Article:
Faculty, administrators and staff of the Bryan College of Health Sciences are encouraged to submit their professional scholarship to the Scholarly Works Archives. This might include, but is not limited to, peer-reviewed journal articles; theses or dissertations; abstracts of books or book chapters; conference papers or presentations; technical reports; white papers; abstracts or presentations from College symposia; professional website content. Selected student works will be included upon the recommendation of a faculty member.
The Archives can host works in a wide variety of formats, including links to publisher pages, PDF versions of open access manuscripts, PowerPoint presentations, images and audio-visual materials.
Authors interested in having their scholarly works included in the Archives should contact the Director of Library Services by emailing firstname.lastname@example.org.
Non-exclusive license agreement:
Authors will be required to sign a Non-Exclusive Distribution license for each item submitted to the institutional repository. Full-text of the work will be uploaded into the repository if the author owns the copyright to the work, or has written permission from the publisher to add the work to an archive. If archiving permission is not granted, links will be made to the publisher content for the article.
Research supports that academic coaching programs help students succeed in their progression through a nursing education program. Based on the literature, there is a need for further definition and a deeper understanding of academic coaching programs’ components and their effectiveness in promoting nursing student success.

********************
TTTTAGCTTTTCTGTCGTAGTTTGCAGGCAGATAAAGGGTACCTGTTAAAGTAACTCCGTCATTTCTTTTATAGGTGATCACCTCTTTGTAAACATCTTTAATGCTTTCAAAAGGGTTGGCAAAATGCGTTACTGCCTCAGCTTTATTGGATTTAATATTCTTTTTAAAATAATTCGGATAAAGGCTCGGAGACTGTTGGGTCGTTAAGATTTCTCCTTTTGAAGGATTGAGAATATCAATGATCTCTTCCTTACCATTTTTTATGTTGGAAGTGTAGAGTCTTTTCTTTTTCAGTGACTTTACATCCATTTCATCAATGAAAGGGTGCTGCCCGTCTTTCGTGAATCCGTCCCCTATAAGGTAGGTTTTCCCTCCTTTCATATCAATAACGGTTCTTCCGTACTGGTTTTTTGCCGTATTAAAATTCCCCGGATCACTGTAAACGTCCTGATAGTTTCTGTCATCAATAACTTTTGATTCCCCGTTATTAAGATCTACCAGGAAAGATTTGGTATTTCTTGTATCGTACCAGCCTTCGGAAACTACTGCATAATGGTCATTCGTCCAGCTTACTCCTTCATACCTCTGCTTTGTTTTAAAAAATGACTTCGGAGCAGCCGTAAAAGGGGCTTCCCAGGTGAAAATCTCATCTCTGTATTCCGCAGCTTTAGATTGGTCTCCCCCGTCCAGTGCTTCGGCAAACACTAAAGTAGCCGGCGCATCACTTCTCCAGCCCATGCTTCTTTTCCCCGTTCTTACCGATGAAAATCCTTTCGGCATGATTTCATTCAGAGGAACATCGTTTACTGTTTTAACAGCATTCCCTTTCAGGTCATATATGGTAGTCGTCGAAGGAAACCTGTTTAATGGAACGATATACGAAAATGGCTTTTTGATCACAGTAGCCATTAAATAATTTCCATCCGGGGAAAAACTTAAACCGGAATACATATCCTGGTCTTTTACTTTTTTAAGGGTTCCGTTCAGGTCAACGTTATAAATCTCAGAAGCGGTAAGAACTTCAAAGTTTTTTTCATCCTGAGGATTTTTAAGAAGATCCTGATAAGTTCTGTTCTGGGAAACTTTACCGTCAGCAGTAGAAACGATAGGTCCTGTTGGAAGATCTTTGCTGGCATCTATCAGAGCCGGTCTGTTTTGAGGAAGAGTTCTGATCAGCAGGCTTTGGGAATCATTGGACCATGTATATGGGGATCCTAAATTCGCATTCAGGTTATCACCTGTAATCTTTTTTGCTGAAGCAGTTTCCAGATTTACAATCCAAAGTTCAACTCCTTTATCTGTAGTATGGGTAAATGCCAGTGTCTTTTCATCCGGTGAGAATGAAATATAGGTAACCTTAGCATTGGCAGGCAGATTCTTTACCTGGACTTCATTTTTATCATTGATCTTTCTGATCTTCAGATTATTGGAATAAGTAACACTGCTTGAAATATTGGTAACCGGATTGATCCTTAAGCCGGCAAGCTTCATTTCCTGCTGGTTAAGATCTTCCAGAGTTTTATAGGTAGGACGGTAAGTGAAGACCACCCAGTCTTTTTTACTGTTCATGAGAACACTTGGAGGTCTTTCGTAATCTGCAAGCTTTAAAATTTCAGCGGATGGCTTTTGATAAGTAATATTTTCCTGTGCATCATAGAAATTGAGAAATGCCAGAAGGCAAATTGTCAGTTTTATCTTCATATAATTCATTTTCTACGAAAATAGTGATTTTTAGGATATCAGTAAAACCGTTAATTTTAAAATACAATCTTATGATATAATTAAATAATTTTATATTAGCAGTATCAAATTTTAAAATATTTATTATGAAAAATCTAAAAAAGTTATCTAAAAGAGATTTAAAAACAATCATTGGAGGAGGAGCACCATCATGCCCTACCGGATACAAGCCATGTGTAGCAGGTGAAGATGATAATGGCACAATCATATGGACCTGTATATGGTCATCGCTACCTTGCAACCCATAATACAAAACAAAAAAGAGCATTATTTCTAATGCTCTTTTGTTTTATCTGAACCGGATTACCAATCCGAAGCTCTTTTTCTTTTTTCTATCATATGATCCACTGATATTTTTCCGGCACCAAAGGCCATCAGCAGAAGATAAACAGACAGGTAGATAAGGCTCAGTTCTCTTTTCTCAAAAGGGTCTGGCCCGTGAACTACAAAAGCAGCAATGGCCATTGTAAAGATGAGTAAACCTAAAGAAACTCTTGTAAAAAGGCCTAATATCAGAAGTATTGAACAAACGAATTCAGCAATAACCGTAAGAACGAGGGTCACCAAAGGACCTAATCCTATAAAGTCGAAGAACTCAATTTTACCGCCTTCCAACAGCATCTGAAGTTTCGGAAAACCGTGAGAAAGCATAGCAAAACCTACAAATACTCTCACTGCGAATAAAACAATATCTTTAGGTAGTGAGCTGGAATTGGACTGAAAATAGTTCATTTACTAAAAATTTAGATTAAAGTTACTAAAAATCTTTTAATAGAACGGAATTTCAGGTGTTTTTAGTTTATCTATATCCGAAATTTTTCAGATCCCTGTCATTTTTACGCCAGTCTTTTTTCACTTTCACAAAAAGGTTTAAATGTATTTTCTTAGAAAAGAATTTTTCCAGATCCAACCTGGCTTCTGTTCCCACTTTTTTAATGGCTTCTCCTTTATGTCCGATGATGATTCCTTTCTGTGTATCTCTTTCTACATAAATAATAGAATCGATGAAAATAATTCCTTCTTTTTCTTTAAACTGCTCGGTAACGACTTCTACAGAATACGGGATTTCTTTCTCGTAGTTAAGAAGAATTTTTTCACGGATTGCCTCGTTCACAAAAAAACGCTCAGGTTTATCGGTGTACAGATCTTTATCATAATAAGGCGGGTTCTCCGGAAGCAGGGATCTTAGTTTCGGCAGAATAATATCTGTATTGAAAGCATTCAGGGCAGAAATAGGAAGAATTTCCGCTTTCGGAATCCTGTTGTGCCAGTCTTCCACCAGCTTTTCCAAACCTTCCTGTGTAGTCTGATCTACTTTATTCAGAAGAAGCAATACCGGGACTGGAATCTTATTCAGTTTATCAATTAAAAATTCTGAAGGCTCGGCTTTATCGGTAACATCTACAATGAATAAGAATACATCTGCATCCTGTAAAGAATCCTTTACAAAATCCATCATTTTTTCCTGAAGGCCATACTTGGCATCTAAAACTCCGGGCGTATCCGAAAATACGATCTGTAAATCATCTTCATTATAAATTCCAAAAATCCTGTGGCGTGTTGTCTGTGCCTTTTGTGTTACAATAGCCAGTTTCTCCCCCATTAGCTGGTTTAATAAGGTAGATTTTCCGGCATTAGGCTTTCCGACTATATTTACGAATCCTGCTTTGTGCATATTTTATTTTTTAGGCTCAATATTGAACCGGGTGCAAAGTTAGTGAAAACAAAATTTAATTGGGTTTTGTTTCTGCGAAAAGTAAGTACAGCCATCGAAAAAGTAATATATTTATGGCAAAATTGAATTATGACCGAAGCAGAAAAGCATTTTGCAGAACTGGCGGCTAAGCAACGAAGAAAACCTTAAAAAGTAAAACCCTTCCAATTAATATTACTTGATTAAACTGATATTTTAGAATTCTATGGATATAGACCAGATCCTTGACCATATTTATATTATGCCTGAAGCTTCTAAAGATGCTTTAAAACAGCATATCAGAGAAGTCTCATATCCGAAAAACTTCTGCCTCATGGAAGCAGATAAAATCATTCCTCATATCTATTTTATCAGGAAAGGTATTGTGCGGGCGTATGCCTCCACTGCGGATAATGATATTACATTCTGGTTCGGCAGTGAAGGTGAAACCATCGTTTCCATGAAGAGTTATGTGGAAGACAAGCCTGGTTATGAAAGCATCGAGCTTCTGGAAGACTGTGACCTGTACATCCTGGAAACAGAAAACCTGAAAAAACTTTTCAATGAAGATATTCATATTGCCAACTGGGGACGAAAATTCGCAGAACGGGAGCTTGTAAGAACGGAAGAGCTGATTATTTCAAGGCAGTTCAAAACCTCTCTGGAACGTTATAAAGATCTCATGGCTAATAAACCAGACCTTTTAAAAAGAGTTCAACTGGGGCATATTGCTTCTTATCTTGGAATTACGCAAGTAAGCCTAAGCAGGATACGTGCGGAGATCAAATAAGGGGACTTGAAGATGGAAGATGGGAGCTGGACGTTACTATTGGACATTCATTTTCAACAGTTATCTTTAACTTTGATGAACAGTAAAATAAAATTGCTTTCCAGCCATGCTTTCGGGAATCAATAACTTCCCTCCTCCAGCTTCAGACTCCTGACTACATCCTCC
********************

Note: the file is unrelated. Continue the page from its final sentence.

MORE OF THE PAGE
This study explores what constitutes best practices for creating and implementing academic coaching programs in nursing education to promote student success. Participants were chosen through the purposeful sampling of Deans, Directors, and Program Chairs of nursing programs in eleven Midwestern States. All participants were sent an invitation to participate that included a link to an author-created survey tool constructed for this study.
This study revealed the most commonly implemented components of academic coaching programs and their level of effectiveness. There were thirty possible components established from the review of the literature. Participants were asked whether their program utilized the component and ranked its level of effectiveness in student success.
This study recommends that implementing academic coaching program components of the highest level of effectiveness would be of the most significant benefit. Further studies are recommended to validate the most common components and those most effective in promoting student success.
Keywords: academic coaching, academic success, education, nursing, nursing students, program development, academic achievement, success coaching.